For example, in order to help myself maintain an attitude of gratitude, I chose to write a gratitude list each day.
For social wellness, I chose to take a step toward getting the first Black Lives Matter Committee meeting of 2021 on my church's schedule. This relates to the Kwanzaa principles of Umoja (Unity) and Ujima (Collective Work and Responsibility). (Note: The seven principles of Kwanzaa are called the Nguzo Saba.) During that meeting, we discussed our plans for the year -- landing on food justice, education outreach and supporting senoir citizens as our guiding areas of focus.
Here are my January 2021 goals in full:
The "X" and "✓" symbols indicate which ones I knocked out of the park and which ones I didn't fulfill entirely. The "X" marks don't make me feel like a failure. They just indicate areas that I have to think through as I move forward. Besides, look at all of those checks!
With physical wellness being so critical, it is important to pause for a second there.
This was a gloomy month outside. I'm not a snow lover, so it's a wonder why I stay in Ohio at all. I noticed that my motivation for exercise was super low. I thrive in sunshine and I take walks as soon as it gets mildly warm outdoors. I found myself wishing for things that were outside of my control -- like warmth and a beach view.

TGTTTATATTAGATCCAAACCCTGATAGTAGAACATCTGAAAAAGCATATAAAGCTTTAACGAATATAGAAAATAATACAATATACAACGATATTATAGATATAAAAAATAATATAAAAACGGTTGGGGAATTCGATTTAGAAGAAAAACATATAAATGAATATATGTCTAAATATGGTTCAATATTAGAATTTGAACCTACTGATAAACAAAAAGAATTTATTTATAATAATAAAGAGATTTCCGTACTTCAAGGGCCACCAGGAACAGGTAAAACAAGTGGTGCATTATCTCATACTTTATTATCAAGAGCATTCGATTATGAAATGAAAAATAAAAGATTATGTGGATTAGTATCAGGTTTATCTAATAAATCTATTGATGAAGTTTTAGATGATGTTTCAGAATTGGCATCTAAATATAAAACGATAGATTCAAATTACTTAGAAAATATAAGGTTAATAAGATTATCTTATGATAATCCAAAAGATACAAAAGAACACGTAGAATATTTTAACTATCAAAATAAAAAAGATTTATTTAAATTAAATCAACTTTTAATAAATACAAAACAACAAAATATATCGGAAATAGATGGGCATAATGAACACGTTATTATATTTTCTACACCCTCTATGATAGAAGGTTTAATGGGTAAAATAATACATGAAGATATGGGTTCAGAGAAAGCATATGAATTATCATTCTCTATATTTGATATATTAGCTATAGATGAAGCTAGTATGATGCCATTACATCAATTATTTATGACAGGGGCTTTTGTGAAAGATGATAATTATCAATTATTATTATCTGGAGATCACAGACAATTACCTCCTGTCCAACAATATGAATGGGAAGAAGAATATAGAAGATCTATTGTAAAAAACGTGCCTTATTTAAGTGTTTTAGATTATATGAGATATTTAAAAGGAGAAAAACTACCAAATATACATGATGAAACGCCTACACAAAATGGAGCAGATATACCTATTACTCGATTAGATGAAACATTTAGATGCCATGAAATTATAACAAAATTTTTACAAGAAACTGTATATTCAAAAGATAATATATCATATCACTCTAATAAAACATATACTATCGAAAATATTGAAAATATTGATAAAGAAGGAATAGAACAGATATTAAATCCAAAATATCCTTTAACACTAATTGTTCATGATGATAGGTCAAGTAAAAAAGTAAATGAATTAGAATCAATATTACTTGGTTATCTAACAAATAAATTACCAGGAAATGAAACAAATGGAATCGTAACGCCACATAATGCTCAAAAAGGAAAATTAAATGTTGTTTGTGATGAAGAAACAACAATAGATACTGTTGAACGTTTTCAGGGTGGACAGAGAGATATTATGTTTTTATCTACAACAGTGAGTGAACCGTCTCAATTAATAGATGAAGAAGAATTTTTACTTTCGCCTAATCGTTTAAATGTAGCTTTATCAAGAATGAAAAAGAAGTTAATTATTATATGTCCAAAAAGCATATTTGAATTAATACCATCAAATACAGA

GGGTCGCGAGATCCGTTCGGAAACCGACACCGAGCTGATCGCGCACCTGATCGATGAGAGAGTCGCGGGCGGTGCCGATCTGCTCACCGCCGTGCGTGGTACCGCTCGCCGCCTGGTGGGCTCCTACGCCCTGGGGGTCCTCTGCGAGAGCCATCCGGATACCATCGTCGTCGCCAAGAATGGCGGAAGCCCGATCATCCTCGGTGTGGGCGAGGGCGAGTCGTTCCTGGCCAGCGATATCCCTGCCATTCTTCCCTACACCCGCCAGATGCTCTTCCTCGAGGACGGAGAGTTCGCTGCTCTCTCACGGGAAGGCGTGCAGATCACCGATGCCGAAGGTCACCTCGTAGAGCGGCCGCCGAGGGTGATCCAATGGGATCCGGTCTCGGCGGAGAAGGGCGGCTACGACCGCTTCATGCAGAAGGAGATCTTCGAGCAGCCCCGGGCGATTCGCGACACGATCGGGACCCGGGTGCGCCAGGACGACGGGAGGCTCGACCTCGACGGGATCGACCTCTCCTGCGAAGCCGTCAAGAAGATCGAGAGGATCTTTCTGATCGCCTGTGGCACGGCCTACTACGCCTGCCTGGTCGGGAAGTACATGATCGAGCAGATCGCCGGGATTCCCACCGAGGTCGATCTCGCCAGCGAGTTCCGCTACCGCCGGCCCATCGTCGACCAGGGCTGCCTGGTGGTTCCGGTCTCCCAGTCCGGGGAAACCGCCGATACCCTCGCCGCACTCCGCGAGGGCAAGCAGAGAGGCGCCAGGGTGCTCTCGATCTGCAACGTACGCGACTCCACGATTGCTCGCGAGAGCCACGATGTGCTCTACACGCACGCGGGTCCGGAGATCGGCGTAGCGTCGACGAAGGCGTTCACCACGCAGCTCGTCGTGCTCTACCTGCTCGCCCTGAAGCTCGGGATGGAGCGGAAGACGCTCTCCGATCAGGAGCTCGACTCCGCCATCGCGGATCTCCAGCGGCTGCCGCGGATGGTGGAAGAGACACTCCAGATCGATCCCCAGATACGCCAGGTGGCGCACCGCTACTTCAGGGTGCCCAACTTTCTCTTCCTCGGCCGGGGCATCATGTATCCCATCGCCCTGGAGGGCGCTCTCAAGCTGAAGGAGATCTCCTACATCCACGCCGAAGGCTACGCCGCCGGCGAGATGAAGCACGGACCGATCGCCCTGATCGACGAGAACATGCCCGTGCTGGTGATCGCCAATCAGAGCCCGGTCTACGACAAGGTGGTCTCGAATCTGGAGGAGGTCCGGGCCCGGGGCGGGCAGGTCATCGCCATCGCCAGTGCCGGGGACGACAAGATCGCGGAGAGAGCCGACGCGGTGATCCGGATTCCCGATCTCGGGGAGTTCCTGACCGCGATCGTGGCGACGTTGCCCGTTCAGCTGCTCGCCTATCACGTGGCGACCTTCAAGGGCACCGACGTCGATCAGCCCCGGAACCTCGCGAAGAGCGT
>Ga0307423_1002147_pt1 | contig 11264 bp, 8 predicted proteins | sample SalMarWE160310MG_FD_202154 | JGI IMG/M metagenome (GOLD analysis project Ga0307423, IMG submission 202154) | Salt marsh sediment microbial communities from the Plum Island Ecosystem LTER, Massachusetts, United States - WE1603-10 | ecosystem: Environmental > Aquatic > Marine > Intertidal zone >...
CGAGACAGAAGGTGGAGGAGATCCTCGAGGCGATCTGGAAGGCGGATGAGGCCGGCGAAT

When my energy was down, I dug into my spiritual wellness goal to bring me up. Gratitude lists helped me find joy in the little things. I thanked God for memories and for having already had a number of beach days in my lifetime.
Even though I didn't exrcise as much as I should have, I did stay hydrated and I monitored my intake of sugary foods and beverages. That was a reason to celebrate.
Entering the new month, I decided to carry forward some goals and switch up others.
Contnuing with my physical wellness reflections, I adjusted the number I times I planned to workout so that I didn't get overwhelmed. Rather than daily movement, now I am aiming for about every other day. I will track this on the daily agenda-planner sheets.
I will post outcomes and a March preview at the top of next month.
Get To It!
Don't just follow along -- get your own copy of The Daily Manifesto. There are several options, but all of the versions are undated. Start anytime!